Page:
자립 자립분절음 음운론
Auto-Autosegmental Phonolgy

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서울대학교 언어교육원
어학연구, Vol.22 No.3, pp. 255-350
This study is an attempt toward a revised theory of Autosegmental Phonology the typical models of which are put forward in Goldsmith(1976) and Haraguchi(1977). In the approach taken here the autosegmental tier is represented as a sequence of slots associated in a one-to-one fashion with the P-bearing units on the segmental tier. As for tonal autosegments, a slot filled with a tone is represented by H or L, and an empty one by OH. A single Tone-bearing unit (TBU) may be associated with more than one slot, but not vice versa. A derivation within this model is illustrated with an example from the Tokyo dialect of Japanese(cf. Haraguchi 1977) :

(1) a t a m a - made 'head + even'
| | | ||
OH OH H H OH Underlying Representation
OH H-Erasure
L Polarity one Assignment
H H L Autosegment Spreading(8)
L Initial Lowering Rule(3)
L H H LL Surface Representation

The structure of phonological representation presented here is supported by abundant evidence drawn from a number of languages, especially from the Kosung dialect of Korean and the 15th-century Korean; and it is shown that it entails the literal independence of the autosegmental tier. For instance, in the model which allows one single tone to be linked with more than one TBU, Initial Lowering Rule which applies in deriving surface forms like the one in (1) should be stated as in (2), as is the case with Haraguchi (1977)

\/→ | | / ## C_0 ___

Within the framework of A(uto)-A(utosegmental) Phonology, however, it is formulated as in :

(3) H → L /## ___ H

As is clearly seen, this rule refers only to the tonal tier independently of the segmetal one. Tone rules may be stated in as simple and independent a manner as this, and even in case they must refer to the segmental tier, the reference will be remarkably simpler.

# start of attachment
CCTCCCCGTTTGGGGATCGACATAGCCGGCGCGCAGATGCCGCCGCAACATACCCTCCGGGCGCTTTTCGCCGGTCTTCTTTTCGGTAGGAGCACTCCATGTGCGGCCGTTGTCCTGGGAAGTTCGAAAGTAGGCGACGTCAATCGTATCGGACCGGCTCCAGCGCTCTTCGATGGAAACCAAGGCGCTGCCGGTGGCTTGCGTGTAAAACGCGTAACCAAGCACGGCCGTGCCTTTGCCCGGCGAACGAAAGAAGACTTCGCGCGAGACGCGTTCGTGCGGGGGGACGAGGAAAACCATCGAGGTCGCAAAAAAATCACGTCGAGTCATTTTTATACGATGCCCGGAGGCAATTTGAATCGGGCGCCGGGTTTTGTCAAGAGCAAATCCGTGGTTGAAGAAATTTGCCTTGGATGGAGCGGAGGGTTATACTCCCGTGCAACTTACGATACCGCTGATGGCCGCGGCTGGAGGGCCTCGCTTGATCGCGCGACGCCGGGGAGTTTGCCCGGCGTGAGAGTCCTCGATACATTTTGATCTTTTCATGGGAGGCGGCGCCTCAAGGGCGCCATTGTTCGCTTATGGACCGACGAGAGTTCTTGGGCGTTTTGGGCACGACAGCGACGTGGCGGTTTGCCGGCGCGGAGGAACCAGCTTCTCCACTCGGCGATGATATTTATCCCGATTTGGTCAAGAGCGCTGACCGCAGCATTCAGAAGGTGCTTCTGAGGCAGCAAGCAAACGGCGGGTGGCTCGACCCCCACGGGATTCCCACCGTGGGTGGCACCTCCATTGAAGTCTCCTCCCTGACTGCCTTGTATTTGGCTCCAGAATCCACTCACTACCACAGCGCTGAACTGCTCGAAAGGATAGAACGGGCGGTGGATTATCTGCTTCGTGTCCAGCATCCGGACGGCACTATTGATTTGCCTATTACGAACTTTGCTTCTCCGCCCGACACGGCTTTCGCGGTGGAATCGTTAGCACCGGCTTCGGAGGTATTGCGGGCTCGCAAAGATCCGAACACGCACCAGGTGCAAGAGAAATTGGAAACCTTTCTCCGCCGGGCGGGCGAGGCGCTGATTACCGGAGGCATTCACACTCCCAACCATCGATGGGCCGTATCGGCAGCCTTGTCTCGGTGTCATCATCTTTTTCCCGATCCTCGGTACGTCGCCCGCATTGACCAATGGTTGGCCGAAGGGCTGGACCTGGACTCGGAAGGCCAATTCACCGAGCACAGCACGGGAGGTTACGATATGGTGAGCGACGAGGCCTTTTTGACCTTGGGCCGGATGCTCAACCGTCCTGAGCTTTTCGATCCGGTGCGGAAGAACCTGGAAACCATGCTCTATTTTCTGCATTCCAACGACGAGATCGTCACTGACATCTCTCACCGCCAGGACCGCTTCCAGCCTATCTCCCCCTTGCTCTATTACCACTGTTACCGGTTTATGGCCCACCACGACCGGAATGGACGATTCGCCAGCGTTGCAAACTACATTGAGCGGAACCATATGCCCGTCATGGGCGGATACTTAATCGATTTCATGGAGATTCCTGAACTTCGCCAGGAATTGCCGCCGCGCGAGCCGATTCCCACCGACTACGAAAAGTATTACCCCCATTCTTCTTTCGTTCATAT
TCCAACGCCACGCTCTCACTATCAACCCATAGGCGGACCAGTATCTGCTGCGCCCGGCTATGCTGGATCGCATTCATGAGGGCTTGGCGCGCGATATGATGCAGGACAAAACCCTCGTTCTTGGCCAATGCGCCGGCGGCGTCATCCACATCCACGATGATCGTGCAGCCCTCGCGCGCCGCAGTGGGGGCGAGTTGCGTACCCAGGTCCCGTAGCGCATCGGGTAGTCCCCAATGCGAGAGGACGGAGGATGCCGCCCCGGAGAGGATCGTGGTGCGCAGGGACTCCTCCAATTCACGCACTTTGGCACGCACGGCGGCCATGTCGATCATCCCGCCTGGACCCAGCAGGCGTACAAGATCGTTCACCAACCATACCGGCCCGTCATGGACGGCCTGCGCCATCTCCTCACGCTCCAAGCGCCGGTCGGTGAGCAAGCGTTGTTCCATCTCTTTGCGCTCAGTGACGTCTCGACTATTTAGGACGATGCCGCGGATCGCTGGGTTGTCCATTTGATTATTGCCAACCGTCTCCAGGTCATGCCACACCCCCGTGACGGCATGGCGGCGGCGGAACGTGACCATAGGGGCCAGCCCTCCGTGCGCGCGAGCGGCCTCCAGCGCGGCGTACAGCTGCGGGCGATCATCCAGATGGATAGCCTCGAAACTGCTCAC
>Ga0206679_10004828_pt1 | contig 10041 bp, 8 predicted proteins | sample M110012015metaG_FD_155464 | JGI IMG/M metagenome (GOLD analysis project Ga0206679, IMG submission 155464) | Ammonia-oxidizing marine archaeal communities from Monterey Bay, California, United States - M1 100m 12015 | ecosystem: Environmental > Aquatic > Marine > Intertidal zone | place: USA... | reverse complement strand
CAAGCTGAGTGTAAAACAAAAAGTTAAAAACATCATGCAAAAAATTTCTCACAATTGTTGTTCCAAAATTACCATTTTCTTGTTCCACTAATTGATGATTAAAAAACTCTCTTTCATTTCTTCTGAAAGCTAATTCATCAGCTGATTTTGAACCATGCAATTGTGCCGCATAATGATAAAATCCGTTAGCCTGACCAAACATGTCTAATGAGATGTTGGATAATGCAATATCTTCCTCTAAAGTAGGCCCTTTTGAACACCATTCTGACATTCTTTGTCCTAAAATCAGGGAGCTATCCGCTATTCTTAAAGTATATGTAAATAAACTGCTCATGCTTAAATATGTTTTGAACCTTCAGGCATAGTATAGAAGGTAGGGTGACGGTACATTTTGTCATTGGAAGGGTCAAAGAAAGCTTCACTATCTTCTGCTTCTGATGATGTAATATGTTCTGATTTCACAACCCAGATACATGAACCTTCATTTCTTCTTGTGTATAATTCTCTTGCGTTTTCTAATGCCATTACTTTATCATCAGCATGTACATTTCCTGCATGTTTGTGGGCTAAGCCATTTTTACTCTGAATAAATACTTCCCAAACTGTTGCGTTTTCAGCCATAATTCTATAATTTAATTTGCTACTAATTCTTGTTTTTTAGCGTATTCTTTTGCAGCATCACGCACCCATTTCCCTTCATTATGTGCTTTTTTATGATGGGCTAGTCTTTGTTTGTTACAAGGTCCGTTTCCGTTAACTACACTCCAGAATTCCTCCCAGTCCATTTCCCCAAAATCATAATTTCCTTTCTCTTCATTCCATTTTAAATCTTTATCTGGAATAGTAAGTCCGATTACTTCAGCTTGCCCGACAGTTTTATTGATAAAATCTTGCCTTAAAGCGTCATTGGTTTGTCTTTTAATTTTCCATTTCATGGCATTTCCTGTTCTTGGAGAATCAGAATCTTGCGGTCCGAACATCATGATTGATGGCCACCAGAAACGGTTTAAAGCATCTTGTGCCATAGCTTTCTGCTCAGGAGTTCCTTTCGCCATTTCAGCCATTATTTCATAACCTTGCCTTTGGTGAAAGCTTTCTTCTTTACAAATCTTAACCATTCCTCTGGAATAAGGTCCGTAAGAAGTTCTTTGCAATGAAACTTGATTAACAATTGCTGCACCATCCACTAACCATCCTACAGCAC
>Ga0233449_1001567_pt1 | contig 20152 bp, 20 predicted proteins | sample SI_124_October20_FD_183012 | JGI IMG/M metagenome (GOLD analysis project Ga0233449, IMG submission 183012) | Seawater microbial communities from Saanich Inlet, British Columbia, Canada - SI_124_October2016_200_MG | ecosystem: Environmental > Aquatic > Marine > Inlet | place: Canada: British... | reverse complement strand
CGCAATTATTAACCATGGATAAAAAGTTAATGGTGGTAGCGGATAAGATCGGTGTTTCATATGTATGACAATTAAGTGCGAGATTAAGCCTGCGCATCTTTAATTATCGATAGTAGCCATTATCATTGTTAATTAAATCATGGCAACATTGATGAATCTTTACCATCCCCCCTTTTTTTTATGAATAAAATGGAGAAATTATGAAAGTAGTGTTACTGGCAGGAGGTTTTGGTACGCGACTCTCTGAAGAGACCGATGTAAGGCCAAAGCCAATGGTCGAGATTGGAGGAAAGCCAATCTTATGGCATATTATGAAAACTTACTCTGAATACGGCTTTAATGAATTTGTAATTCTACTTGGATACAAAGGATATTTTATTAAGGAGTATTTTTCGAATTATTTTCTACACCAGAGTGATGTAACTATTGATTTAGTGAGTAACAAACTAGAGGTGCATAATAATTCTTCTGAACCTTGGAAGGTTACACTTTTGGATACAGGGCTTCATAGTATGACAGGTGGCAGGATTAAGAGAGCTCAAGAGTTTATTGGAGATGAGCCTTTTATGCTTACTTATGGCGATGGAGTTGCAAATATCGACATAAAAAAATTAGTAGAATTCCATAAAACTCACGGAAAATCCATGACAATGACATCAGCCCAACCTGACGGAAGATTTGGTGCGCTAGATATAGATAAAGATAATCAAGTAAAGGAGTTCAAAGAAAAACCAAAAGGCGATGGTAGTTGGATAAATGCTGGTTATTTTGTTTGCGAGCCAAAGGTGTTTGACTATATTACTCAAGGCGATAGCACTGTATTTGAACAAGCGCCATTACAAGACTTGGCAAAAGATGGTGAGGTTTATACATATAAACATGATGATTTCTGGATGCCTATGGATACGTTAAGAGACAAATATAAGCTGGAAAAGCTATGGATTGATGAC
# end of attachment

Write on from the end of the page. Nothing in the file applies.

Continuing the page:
Tone languages are classfied typologically as core-tone languages (formerly pitch-accent languages) and non-core-tone languages (formerly true tone languages). The former need universal Polarity Tone Assignment stated as in:

(4) OH → -αT % αT ___

The environment αT is the core tone, which is either lexical or assigned by rule. This rule is expanded into the following subrules:

(5) a. OH → -αT / αT ___
b. OH → -αT / ___ αT

These in turn are expanded into the following:

(6) a.ⅰ. OH → L / H ___ ⅱ. OH → H / L ___
b.ⅰ. OH → L / ___ H ⅱ. OH → H / ___ L

The Kosung dialect described in §2 requires rules (6.a.ⅰ) and (6. b.ⅰ). As is exemplified in (1), Japanese dialects employ either rule (6.a.ⅰ) alone or both rule (6.a.ⅰ) and rule (6.b.ⅰ) (cf. Haraguchi 1977). And rule (6.b.ⅱ) is operative in Tonga (cf. Goldsminth 1981a).
On the other hand, among non-core-tone languages are Chinese, the 15th-century Korean described in §3, Mende (cf. Leben 1973 and Goldsmith 1976), Margi (cf. Williams 1976), and Kikuyu (cf. Clements and Ford 1979). In place of Polarity Tone Assignment (4), non-core-tone languages adopt universal Tone Mapping Rule (7), to which language-particular condition may be added.

(7) Assign a tone from the Bisic Tone Melody to each OH in a one-to-one fashion from left to right.

Polarity Tone Assignment (4) and Tone Mapping Rule (7) alike feed universal Autosegment Spreading (8), which may also be qualified by language-particular condition.

(8) Spread α,
where α=the feature(s) of autosegment

As in Hyman (1982 b,c), Poser(1983) and Pulleyblank(1983), the diacritic use of the abstract accent marker is abandoned in favor of the lexically linked core tone. And the device of default rules proposed in Pulleyblank(1983) is shown to be untenable.
Lastly, the tone systems of the Kosung dialect and the 15th-century Korean are extensively analyzed to serve as sources which provide evidence in support of the revised model of A-A Phonology and as its testing grounds.
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Language Education Institute (언어교육원)Language Research (어학연구)Language Research (어학연구) Volume 22 Number 1/4 (1986)
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